In winter a typical addition to the morning routine includes slathering lotion on hands. Leaving the house with a stick of lip moisturizer is a must, too. Both are attempts to foil cracking skin and lips, by-products of the dryness brought on by winter. A simpler, long term solution would be installing a humidifier that benefits the entire living space by working with the existing system. Adding moisture inside the home helps relieve these minor physical grievances as well as improve breathing by hydrating sinuses. The walls, paintings, wood furniture, floors and instruments that can otherwise fissure at the seams from a lack of balanced air quality also stand to benefit from a whole house humidifier.
Acclimating the air in a home, be it using an air conditioner to draw moisture out to make rooms feel cooler in the summer or raising the temperature to combat chills in winter, is a numbers game. According to the Mayo Clinic a healthy relative humidity level inside the home is between 30 and 50 percent.
“Typically a whole house that is not humidified gets down to about 10 percent relative humidity in the winter,” said Jay Elepano, a senior product manager of Honeywell’s indoor air quality division. “That’s a northeast number.” Once the temperature outside drops to 30 degrees consistently, adding moisture back into the air can even help increase the comfort level inside without cranking up the furnace. Consider this: A house that’s 69 degrees with 19 percent relative humidity feels about 3 degrees colder than one with 35 percent humidity.
Nearly any home heated with forced air can be fitted with a whole house humidifier that uses the existing ductwork to carry warm, moist air into the living space. Whole house humidification typically falls into two categories, depending on how they impart moisture: Steam or evaporative. Steam, the newest and the most popular method of introducing humidity into northeast homes, according to Elepano, comes from a small, self-contained unit that heats water with electricity. The moisture-rich vapor that is created is carried into the ductwork by an insulated tube where the furnace’s fan pushes it through the home. Often the most expensive option, it has a much smaller footprint then the evaporative style and requires very little routine maintenance provided hard water isn’t being used. Less expensive, larger and more maintenance-heavy are evaporative-style humidifiers. Two of the more popular kinds, the drum and bypass, push water over a pad as the furnace’s hot air carries the vapor through the ducts. The furnace’s fan has to be on for the humidity to keep flowing; an evaporate humidifier with a built-in fan provides its own source of air making it more efficient to run.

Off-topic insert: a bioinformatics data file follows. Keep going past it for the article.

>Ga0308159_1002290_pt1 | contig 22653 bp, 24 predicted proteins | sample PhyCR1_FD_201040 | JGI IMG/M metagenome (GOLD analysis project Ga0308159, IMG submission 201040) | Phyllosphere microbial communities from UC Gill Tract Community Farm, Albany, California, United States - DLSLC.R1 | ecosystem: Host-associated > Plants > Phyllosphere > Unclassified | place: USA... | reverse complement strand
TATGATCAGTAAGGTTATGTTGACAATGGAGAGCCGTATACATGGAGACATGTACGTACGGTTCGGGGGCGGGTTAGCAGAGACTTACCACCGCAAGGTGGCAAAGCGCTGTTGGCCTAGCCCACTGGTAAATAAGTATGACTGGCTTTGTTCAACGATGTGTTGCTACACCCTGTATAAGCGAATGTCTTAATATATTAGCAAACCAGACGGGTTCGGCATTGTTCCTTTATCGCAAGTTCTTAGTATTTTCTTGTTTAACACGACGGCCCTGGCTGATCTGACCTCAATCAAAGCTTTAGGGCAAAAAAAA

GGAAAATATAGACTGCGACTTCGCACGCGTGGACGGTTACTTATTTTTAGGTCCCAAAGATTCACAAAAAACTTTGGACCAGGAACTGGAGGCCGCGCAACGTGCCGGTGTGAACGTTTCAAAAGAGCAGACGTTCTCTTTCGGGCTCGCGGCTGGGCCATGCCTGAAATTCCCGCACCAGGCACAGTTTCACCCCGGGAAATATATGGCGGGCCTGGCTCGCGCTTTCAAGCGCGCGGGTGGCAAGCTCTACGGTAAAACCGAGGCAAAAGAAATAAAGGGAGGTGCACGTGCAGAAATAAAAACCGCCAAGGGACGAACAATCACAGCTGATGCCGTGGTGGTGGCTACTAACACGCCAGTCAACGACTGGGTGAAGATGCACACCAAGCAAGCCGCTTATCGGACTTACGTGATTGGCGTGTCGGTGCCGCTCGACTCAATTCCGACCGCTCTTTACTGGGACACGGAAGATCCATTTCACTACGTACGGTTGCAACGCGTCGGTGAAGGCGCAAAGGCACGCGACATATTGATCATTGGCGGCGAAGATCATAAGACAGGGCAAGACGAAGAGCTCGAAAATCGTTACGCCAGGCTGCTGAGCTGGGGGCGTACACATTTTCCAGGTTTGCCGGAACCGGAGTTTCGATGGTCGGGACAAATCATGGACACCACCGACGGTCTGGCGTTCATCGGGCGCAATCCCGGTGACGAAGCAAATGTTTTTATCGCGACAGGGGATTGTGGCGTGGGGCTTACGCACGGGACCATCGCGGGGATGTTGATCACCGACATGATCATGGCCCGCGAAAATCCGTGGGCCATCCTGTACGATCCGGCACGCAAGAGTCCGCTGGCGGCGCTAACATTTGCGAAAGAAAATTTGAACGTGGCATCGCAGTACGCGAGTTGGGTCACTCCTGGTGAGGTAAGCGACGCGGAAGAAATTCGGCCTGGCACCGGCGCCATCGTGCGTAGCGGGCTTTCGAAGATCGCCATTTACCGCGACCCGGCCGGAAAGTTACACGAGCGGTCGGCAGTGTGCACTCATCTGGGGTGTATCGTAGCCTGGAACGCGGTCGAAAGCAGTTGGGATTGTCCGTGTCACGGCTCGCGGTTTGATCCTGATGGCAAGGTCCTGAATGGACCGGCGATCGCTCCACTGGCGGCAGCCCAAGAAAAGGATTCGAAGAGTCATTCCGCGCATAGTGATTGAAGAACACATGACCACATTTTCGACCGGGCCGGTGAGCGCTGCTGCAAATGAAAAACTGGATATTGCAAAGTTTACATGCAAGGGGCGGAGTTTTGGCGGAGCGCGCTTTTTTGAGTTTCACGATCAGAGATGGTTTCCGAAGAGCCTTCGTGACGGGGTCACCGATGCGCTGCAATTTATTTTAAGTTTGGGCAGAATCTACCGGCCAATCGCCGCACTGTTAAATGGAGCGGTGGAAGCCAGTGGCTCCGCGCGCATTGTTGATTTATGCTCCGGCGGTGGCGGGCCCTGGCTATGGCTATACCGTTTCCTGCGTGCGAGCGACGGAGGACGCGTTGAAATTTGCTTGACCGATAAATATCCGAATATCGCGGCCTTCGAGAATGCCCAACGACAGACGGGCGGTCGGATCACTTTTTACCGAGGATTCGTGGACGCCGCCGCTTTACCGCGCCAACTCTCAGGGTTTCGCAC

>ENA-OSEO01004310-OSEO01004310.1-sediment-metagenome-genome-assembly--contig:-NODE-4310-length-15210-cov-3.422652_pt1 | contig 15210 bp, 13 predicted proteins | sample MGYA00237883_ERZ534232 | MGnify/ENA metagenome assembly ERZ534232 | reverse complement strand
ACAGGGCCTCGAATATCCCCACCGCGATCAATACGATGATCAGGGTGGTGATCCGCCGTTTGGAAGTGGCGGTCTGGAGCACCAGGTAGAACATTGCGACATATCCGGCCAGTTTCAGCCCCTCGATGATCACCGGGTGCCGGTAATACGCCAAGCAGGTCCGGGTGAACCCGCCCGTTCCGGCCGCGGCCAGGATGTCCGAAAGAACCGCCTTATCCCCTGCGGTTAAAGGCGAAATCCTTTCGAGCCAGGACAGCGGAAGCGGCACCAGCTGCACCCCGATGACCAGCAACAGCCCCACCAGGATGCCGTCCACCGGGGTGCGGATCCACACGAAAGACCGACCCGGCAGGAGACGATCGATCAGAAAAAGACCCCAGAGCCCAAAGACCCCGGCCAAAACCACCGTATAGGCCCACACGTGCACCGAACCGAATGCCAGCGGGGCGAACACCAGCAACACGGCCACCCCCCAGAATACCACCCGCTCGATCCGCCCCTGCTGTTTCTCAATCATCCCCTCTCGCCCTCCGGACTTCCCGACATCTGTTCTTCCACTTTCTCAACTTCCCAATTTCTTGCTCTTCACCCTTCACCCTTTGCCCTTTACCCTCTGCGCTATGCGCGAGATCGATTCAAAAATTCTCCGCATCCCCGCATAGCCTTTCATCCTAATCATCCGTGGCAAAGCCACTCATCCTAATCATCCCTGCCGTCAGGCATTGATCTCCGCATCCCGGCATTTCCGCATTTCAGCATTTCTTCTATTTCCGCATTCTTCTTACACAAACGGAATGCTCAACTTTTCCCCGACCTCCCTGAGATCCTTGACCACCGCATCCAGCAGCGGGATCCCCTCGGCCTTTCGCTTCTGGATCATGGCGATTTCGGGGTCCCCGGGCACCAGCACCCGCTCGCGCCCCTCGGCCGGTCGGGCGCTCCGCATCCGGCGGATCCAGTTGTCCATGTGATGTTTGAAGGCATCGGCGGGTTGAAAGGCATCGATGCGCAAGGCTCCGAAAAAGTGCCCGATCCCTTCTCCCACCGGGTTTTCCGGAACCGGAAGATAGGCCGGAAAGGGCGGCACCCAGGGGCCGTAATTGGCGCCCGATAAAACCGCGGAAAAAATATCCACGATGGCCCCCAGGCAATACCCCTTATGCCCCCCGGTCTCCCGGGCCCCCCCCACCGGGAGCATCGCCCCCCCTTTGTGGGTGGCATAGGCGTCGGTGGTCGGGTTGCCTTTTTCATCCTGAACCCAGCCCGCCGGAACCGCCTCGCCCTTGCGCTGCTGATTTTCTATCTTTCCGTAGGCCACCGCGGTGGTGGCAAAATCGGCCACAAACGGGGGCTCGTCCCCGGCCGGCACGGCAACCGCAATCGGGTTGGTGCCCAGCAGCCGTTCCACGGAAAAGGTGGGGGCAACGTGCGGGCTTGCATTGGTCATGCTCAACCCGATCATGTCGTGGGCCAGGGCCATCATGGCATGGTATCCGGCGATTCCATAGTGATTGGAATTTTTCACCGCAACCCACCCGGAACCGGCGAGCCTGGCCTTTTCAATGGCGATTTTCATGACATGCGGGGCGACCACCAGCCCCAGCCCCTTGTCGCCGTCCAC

Homes with baseboard heat have fewer humidifying options. The most common is a plug-in, tabletop version to condition a single room or small area. The cost is low but the amount of moisture dispensed is less than accurate. “There are larger evaporative models out that can sit in a closet and condition all the public space on the first floor and maybe the second floor of a house,” said Scott Ambrosio, president of Albertson-based Rebmann Plumbing, Heating and Air Conditioning.
Contractors install the more sophisticated whole house options though DIYers can tackle a basic drum-style evaporative humidifier in an afternoon.
It takes time to establish and maintain a home’s climate. After the initial set up, boosting the humidity to an optimal level may take up to a week of continuous operation, depending on the home’s size, how dry the season is and the amount of furniture in the rooms. Like the BTUs on an air conditioner, humidifiers are rated by how many gallons of water they emit per day. For example an area that is 500 square feet or smaller can be treated by a tabletop model that is rated at 1½ to 2 gallons per day while a home up to 2,000 square feet, which is just about the average size in the US, can effectively be treated by a whole house system pushing between 7 and 9 gallons per day. The more efficient steam systems can crank out up to 12 gallons per day for homes that are 3,000 square feet.
Some systems that use a pan of water to moisten the air can become a mold problem, as can any system that is left to run unsupervised. “One client called us when she retuned home and her walls were black with mold,” Ambrosio said. “She left the humidifier on while she was in Florida for three months.”